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Denis Mukwege, the ‘Angel of Bukavu’, finally honoured with Nobel Peace Prize

Sexually assaulted women in the Democratic Republic of Congo now know that the world is aware of their plight, thanks to Nobel Peace Prize winner Denis Mukwege

Haitham Nouri , Saturday 13 Oct 2018
Denis Mukwege
File Photo: Nobel Peace Prize winner, Congolese gynaecologist Denis Mukwege (Reuters)
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After several nominations, Congolese gynaecologist Denis Mukwege was finally awarded the Nobel Peace Prize this year, with the Swedish Academy’s award crowning his life-long efforts in serving women often deprived of the most basic medical, psychological and social services.

Mukwege shares the Prize with Iraqi human-rights activist Nadia Murad, also known for her endeavours to combat sexual violence as a weapon of war.

The Congolese surgeon won the hearts of the women he treated after they were subjected to rape, earning him the titles of “Doctor Miracle” and “the Angel of Bukavu,” a city in the Democratic Republic of Congo (DRC).

After graduating with a medical degree from the University of Burundi in 1983, Mukwege worked as a paediatrician in the rural hospital of Lemera near Bukavu, the biggest city in the east of the DRC.

Despite the fact that he loved treating children, after he saw women patients suffering from the absence of proper medical care after giving birth and the subsequent high mortality rates among mothers, he studied gynaecology and obstetrics at the University of Angers in France.

 In 1989, and after completing his medical residency, he went back to the Lemera Hospital.

However, with the eruption of the First Congo War (1996-1997) that overthrew Zaire’s then dictator Mobutu Sésé Seko, the Lemera Hospital was destroyed, forcing Mukwege to move to the city of Kivu.

In 1999, he founded the Panzi Hospital in Bukavu, and ever since he has been caring for the survivors of sexual assaults, providing holistic, legal, psychological and social assistance for women victims.

Stephanie Nolen, a correspondent for the Canadian newspaper Globe and Mail, wrote in an article entitled “Where Repairing Rape Damage is an Expertise” in 2008 that Mukwege had “treated 21,000 rape victims”.

The DRC has been mired in almost continuous violence since its independence from Belgium in 1960, rendering millions dead, injured or displaced.

The Second Congo War, which began in 1998 and officially ended in 2003, saw militias use systematic rape as a means to control communities and the country’s mineral wealth.

Such atrocities are continuing in the country today, and the conflict has extended to areas patrolled by UN and Western peacekeeping forces, complicating matters further.

Rape has been used a weapon of war in many conflicts around the world, including in Darfur in Sudan and by the Islamic State (IS) group in Syria and Iraq.

It was thus appropriate for the Swedish Academy to announce its support for women victimised by rape and to draw the world’s attention to their need of medical, psychological, social and economic assistance.

The US Pacific Standard magazine has reported that the Panzi Hospital in the DRC has treated over 85,000 women suspected of having suffered various forms of assault.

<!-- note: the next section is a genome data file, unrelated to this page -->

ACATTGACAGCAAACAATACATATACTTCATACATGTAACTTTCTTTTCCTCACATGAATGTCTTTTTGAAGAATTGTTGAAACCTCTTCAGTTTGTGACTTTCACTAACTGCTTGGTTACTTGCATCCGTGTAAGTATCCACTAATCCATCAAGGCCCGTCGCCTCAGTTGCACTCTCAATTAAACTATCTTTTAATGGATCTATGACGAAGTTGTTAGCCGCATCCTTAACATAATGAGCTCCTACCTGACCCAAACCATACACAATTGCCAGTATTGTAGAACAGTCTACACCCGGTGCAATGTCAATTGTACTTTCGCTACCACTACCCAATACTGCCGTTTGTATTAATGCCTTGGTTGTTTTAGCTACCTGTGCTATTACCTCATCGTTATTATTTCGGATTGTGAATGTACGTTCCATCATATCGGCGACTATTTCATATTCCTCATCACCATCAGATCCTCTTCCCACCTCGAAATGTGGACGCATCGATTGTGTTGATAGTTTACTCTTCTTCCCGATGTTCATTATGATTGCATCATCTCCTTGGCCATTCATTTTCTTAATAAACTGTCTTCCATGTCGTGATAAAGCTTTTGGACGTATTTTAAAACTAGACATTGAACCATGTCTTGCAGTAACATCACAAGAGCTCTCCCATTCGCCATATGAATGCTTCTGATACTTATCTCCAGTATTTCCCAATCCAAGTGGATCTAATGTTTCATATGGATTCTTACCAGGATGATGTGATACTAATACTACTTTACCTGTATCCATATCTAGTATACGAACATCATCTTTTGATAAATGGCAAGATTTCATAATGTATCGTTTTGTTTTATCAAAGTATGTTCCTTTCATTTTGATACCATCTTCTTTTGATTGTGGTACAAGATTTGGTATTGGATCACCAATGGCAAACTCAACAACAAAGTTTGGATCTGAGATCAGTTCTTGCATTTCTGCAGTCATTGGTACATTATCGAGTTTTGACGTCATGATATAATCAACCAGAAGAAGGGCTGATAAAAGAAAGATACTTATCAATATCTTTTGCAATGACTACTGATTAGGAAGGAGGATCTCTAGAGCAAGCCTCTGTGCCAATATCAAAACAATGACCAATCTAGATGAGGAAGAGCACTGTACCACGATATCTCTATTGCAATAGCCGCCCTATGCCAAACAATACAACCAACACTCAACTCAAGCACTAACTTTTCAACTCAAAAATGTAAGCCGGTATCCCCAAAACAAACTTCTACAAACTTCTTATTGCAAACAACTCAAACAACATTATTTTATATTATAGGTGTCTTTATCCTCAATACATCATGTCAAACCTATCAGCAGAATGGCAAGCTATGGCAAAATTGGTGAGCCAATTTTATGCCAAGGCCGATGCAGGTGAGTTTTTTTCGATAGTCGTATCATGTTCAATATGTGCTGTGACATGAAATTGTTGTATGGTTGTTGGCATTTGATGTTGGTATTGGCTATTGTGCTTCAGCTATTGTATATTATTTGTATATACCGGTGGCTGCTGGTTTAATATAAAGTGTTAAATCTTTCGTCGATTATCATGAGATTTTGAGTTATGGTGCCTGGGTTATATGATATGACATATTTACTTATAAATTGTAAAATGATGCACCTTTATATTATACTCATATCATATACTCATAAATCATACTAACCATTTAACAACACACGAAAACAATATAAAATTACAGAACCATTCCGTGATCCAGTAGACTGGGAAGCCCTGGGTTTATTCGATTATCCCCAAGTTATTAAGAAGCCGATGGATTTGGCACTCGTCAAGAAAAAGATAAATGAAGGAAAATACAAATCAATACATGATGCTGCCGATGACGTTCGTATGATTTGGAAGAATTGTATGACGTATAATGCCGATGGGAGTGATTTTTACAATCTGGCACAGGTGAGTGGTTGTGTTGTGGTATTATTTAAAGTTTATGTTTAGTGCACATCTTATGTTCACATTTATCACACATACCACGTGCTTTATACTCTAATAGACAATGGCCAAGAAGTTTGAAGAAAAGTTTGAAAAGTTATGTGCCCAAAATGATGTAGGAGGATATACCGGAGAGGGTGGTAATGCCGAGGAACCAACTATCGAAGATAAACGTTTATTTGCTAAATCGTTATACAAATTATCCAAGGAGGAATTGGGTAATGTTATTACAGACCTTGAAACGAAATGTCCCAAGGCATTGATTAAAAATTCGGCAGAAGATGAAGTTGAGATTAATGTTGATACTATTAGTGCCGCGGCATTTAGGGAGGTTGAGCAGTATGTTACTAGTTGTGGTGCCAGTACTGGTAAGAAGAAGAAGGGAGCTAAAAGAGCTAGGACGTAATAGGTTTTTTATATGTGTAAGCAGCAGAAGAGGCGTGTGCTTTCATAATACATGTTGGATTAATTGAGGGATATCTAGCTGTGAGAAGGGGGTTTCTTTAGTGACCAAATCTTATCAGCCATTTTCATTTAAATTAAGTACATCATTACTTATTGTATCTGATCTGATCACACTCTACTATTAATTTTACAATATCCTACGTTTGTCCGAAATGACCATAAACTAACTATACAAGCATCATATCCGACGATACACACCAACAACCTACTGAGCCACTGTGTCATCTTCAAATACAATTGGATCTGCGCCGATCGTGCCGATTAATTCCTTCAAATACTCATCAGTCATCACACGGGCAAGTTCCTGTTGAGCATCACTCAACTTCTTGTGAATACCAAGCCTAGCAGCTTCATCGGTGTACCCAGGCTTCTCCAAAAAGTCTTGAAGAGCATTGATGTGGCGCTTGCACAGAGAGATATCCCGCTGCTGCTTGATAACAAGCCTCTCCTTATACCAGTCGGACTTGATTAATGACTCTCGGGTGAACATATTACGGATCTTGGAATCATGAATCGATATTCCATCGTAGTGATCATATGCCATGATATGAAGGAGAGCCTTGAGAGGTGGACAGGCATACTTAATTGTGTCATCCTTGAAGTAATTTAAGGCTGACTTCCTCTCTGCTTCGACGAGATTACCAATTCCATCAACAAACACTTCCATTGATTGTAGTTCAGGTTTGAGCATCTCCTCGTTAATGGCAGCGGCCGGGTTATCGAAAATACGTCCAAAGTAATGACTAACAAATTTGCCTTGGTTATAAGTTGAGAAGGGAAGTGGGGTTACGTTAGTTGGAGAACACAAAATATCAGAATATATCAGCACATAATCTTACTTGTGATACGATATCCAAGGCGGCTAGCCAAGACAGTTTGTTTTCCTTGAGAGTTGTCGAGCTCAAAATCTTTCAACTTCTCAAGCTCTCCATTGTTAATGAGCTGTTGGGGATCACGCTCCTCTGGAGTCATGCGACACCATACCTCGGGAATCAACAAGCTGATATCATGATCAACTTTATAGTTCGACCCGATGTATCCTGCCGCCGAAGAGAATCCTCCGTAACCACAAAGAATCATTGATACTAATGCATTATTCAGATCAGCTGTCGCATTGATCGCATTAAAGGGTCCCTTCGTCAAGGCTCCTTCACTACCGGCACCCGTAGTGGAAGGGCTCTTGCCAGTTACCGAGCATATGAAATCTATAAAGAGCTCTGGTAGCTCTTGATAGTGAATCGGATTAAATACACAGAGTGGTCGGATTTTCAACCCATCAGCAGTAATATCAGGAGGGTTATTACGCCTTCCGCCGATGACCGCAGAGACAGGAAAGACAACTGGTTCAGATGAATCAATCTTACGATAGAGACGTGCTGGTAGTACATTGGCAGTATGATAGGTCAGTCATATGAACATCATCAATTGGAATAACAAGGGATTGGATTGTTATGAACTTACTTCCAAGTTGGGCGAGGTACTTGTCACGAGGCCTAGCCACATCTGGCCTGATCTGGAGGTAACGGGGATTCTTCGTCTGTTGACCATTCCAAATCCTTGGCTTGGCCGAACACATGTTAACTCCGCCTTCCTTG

It said the US National Library of Medicine had estimated that in 2011 somewhere between 1.69 and 1.8 million women in the DRC had been raped at least once in their lives.

In addition to the trauma of the rape itself, rape may also result in diseases such as HIV/AIDS and damage such as vaginal fistulas, which require specialised treatment and reconstructive surgery.

Sexually assaulted women now flock to Panzi from all over the DRC. During the first decade after the hospital’s opening, most women came from eastern Congo.

Today, they come from wherever ethnic strife, which has claimed the lives of thousands, is taking place.

Mukwege’s challenges do not stop at the lack of medical facilities and the thousands of traumatised women who appear at the Panzi Hospital’s doors.

He has also been targeted for assassination, the most dangerous occasion being on 25 October 2012 when five gunmen broke into his home, killed his bodyguard, and held his two daughters hostage.

He fled with his family to Belgium, but returned to the DRC in 2013 to continue his work, saying that it was impossible to be silent when hundreds of women and girls were being raped or brutalised every day.

US journalist Nicholas Kristof of the New York Times wrote that Mukwege had been targeted because of a speech at the UN a month earlier in which he had condemned the use of sexual assault as a weapon of war.

He also criticised the impunity that is widely spread in the DRC, the government of which has done nothing to stop what he called “an unjust war that has used violence against women and rape as a strategy of war.”

Mukwege uses a five-step treatment to help the victims of rape, including medical care, psychological help, social support, economic empowerment through finding jobs for assaulted women, helping them maintain their previous jobs, or through education and training, and legal assistance by seeking justice and compensation for victims.

The Panzi Hospital’s doors remain open thanks to Mukwege’s tireless efforts to seek international support for sexually abused women and children in the DRC and to keep the world’s eyes open to a country torn by violent conflict.

Should there be further clashes over power between DRC President Joseph Kabila, who had vowed to step down in December 2016 but will remain at the helm till at least 2019, and his opponents, the armed conflict in the country will likely escalate.

* A version of this article appears in print in the 11 October, 2018 edition of Al-Ahram Weekly under the headline: The ‘Angel of Bukavu’ 

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